A General Apology

I love this blog, and I continue to be amazed at the steadily increasing amount of traffic it receives. Sometimes I feel like I am the host of the most amazing party, where a variety of intelligent (and opinionated!) people, all of whom share my interest in and love for contemplative, emergent, and/or Celtic Christianity, as well as interfaith spirituality, gather together for shared conversation, insight, and the occasional debate. It’s truly one of the singular joys of my life.

However… (you knew there was a “but” in there, didn’t you?)

I’m beginning to find myself a bit unable to keep up, both with the comments posted on my blog as well as emails sent directly to me. I love the feedback I receive, whether public or private, and at least so far I am able to read everything that comes my way — but I’m finding that I simply cannot respond to it all. This morning I received an email from a person who was concerned that I wasn’t receiving her emails, because I hadn’t answered any. Sigh. The truth is, every day I get wonderful emails from folks with whom I would love to engage in conversation. If I responded to all of those wonderful messages, I’m afraid I wouldn’t have time to write any new posts for the blog!

So if you’ve posted a comment here, hoping to get my take on a particular topic, or if you’ve sent me an email with a particular question or insight, please accept my apologies if you do not hear back from me. Please do not take it personally. If time were of no consequence, I would love to engage in in-depth conversations with anyone and everyone who comes my way (I am, after all, an INFP, and we like in-depth, meaningful conversation). But alas, time is of consequence, and as I have a full-time day job, a family, Lay-Cistercian and teaching commitments, and am also beginning to put together my notes for my next book… it’s important for me to balance the desire for online interaction with the need to be a good steward of my finite resources (and time is, alas, finite).

I appreciate your understanding, and as I said, at least for now I am still able to read every comment or email that comes my way. And I’ll still respond to some, depending on how much time I have at the moment, whether I feel like I have anything to say, or whatever. So please keep your comments/feedback coming. As I’ve seen on several occasions recently (such as this conversation between Burl and Guido), even if I can’t respond to your comments directly, somebody else who is probably smarter than me anyway just might pick up the conversation. After all, that’s what makes this blog special.  :-)

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About Carl McColman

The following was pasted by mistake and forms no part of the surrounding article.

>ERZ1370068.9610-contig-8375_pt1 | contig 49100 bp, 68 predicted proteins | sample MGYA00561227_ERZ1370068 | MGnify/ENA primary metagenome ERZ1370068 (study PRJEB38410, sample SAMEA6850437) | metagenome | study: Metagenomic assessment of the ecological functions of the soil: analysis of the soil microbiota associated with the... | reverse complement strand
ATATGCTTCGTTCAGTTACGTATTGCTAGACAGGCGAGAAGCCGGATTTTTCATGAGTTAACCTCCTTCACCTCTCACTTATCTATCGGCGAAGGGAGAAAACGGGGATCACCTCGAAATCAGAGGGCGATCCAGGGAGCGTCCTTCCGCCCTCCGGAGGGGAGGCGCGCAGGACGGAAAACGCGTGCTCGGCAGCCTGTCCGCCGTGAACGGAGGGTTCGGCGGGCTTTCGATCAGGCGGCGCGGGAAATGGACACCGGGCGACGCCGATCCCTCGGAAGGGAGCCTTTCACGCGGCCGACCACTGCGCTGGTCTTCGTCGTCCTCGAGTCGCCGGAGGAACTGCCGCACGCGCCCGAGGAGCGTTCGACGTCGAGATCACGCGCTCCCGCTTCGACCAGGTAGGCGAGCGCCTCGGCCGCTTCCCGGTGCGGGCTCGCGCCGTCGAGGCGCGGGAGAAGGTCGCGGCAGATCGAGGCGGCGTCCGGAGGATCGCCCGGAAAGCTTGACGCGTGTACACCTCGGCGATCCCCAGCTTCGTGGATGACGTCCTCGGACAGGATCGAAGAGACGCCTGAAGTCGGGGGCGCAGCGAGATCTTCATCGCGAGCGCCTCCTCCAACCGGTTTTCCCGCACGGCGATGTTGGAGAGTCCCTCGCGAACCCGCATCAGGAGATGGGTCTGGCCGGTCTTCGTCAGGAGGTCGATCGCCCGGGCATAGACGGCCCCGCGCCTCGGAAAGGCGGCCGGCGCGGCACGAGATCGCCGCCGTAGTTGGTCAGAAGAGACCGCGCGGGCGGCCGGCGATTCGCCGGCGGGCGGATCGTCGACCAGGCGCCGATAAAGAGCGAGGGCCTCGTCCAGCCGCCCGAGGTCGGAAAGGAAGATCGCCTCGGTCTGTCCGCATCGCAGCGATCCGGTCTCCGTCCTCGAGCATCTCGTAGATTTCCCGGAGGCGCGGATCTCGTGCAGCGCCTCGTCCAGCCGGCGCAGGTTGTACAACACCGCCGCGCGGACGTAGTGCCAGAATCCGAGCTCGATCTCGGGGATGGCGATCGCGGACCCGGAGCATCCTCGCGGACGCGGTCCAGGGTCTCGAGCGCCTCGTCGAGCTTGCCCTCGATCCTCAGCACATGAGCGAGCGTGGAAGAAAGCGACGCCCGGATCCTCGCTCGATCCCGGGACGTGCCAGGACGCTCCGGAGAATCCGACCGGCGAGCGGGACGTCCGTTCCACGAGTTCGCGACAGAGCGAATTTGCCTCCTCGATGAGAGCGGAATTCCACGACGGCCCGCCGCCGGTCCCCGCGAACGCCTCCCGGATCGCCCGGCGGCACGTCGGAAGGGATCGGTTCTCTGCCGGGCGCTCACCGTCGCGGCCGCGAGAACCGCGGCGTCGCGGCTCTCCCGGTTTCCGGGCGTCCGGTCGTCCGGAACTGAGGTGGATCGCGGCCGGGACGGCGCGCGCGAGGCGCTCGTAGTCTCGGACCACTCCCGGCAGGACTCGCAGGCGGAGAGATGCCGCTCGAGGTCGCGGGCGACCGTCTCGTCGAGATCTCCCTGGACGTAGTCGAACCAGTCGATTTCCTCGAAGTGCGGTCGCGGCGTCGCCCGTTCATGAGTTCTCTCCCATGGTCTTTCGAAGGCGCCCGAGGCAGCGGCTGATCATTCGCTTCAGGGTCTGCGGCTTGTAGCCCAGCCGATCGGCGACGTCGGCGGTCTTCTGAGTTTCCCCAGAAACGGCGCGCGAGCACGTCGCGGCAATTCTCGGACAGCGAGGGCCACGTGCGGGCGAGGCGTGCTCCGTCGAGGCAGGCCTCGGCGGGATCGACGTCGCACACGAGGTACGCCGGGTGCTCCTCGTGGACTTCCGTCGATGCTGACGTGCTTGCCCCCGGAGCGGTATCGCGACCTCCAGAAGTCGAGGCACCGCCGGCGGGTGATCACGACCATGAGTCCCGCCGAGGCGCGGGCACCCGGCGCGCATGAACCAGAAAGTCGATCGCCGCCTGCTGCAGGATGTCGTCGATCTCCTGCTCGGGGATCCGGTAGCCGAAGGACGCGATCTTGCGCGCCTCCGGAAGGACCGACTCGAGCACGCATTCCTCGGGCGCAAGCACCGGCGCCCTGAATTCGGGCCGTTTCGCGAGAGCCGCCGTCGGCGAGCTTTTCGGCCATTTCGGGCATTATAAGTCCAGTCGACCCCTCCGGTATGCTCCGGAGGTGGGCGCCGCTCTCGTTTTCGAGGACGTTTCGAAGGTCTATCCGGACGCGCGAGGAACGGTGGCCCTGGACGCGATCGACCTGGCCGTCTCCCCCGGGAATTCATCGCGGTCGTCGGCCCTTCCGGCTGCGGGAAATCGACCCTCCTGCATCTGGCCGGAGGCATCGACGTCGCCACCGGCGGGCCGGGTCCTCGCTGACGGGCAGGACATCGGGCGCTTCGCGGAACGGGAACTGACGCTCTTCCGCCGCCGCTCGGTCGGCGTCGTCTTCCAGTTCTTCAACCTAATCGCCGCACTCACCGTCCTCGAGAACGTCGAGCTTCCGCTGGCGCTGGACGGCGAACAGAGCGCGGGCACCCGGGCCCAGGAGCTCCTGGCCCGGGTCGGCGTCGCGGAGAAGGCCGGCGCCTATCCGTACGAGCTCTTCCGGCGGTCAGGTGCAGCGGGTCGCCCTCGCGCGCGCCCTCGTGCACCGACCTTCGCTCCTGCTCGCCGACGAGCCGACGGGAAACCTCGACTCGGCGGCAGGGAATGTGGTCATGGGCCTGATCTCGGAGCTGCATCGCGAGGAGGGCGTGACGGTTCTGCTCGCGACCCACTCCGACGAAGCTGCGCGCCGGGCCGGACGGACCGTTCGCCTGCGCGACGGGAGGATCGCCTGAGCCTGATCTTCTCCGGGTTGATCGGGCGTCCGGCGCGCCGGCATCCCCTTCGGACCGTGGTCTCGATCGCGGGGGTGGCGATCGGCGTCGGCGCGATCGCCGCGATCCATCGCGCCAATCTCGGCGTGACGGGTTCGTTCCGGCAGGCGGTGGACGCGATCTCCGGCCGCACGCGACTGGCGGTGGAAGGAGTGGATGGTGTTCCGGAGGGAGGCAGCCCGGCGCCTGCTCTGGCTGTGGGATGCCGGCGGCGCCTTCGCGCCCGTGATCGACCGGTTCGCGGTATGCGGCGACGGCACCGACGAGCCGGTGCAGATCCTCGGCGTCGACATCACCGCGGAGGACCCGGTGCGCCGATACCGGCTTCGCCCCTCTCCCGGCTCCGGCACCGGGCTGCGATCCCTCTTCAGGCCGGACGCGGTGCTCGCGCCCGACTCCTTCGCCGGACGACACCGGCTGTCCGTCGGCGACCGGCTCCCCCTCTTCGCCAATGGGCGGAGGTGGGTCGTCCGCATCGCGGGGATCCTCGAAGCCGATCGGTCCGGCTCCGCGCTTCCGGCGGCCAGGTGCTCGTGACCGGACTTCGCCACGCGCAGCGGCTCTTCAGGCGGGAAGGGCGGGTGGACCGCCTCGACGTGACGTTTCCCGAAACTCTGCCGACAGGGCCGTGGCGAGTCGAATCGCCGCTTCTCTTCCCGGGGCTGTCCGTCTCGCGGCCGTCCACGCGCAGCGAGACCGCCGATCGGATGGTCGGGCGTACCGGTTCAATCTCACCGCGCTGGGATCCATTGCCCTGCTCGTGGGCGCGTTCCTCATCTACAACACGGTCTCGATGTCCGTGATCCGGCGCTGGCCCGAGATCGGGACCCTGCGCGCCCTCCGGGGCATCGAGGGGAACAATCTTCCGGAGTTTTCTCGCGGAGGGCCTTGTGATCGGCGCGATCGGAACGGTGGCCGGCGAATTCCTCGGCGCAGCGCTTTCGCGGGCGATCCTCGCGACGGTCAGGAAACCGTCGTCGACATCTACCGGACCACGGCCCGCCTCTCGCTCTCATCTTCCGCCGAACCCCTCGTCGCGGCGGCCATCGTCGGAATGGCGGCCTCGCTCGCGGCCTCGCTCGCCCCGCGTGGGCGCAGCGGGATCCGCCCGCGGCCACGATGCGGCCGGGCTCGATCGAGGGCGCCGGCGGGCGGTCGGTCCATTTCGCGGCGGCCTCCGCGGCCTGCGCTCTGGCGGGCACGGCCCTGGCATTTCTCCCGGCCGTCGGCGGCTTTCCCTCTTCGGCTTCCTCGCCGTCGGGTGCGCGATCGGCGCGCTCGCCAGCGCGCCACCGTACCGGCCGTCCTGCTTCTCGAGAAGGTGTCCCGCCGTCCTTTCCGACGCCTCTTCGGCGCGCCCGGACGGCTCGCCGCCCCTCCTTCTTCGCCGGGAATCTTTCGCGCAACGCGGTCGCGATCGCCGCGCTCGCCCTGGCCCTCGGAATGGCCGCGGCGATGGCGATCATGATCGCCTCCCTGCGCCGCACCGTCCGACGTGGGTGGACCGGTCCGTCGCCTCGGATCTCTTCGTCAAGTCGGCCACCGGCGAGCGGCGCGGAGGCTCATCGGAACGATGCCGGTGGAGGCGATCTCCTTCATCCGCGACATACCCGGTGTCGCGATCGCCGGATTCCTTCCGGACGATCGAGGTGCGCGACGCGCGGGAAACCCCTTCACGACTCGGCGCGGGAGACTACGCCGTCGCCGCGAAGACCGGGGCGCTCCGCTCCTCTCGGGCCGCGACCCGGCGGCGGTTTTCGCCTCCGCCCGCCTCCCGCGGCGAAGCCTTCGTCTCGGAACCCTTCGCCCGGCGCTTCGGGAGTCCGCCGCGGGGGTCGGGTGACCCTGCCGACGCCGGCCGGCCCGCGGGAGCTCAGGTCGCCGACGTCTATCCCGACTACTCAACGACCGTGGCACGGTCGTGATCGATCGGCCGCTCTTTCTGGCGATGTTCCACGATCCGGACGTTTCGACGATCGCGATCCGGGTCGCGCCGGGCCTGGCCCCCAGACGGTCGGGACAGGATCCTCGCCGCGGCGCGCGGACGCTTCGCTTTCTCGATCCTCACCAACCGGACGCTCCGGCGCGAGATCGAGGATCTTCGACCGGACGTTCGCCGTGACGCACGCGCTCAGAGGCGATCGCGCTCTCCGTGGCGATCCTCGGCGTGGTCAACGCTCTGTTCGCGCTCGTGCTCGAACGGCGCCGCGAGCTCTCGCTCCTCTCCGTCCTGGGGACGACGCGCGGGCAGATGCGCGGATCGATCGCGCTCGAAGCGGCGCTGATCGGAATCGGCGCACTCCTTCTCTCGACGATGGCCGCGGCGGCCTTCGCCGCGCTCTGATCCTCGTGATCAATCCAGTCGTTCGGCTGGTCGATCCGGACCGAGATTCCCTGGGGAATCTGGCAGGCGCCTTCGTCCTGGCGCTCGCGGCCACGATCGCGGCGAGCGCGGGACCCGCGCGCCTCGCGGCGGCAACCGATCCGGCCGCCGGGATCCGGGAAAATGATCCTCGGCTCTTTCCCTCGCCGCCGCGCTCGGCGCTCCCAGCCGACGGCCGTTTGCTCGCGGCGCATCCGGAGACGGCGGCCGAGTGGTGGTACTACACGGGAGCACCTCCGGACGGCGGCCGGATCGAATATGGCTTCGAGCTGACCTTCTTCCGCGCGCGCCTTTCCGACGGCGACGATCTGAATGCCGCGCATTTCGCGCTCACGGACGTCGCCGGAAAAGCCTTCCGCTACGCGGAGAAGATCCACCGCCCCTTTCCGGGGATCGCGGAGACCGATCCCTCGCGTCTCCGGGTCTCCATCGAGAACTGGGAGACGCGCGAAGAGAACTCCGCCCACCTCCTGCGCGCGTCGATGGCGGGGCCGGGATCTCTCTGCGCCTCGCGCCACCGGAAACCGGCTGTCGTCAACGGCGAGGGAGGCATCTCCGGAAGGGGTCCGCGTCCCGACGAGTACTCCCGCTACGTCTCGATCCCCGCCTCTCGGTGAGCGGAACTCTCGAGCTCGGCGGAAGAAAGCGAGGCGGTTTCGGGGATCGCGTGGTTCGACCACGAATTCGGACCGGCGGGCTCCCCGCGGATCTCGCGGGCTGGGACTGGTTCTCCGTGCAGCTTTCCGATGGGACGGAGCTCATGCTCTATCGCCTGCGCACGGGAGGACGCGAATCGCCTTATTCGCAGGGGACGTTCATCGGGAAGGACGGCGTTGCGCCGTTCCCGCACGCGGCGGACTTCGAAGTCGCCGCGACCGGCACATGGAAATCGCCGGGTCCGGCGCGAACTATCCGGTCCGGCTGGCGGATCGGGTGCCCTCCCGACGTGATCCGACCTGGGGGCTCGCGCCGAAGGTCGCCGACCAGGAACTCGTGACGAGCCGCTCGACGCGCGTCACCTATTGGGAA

Author of Befriending Silence, The Big Book of Christian Mysticism, Answering the Contemplative Call, and other books. Retreat leader. Speaker. Professed Lay Cistercian.

  • judith quinton

    Rest, Carl, in the knowledge that you are loved.
    And no expectations emanate from these quarters, at least.

  • brazenbird


    I’m willing to bet that people will continue to come here to read what you have to share because you are hitting a chord here that so many people are hearing and you are providing a place for us to come and see that we are not alone.

    It’s so good to hear that your blog is growing exponentially in readership. Yay!!! And congratulations!

    Rest easy brother, you’re doing a good thing.

  • http://www.monasticponderings.blogspot.com Amy

    Thanks, Carl, for the words. But I think most, if not all, can identify with your time restrictions. As a reader, I’d rather you spent time on your reflections and sharings than on replies. The responses are like a community Lectio, where many find some tibit to share, something that strikes them, or resonates. So much energy gererated through all of this! It’s why I keep coming back…less I miss out on something that “sends me”.

    Nice to know you too are an INFP!

  • Ioannis

    Carl, you hold yourself to very high standards. “Chill-ax,” friend.

    Midway through Great Lent, high standards might seem like burdens. Those of us, like you, who keep the Fast from foods, indulgences, and the like do so in order to give more to the poor, pray, and focus on behaviors that promote inner silence. The Fast compels us to ask for mercy; we cannot reach the mark set for us without mercy. I take it, from what you have written today, that you have been faithful to the Fast.

    Κύριε ἐλέησον, Χριστὲ ἐλέησον, Κύριε ἐλέησον.

    Christ says to us: “What is your opinion? If a man has a hundred sheep and one of them goes astray, will he not leave the ninety-nine in the hills and go in search of the stray? And if he finds it, amen, I say to you, he rejoices more over it than over the ninety-nine that did not stray. In just the same way, it is not the will of your heavenly Father that one of these little ones be lost” [Matt. 18: 12-14].

  • Jo

    You are in big trouble now. I was not aware I could e-mail you personally LOL!!!

  • Gary Snead

    You’re funny, Carl. A contemplative apologizing that he has to become less, that others will know more than you do about the impact of your presence. Those are goals or consequences of contemplation of the Divine, right? You are so tuned to yourself and we are in harmony (like Amy said, resonating) with you, it’s cool.
    & ditto to everyone’s comments. I particularly liked being reminded by loannis of the fun I had studying New Testament Greek 30 years ago at LSTC.

  • Cindy

    You are an inspiration and I think your rhythms make good sense. Take care of yourself and know that you’re well loved.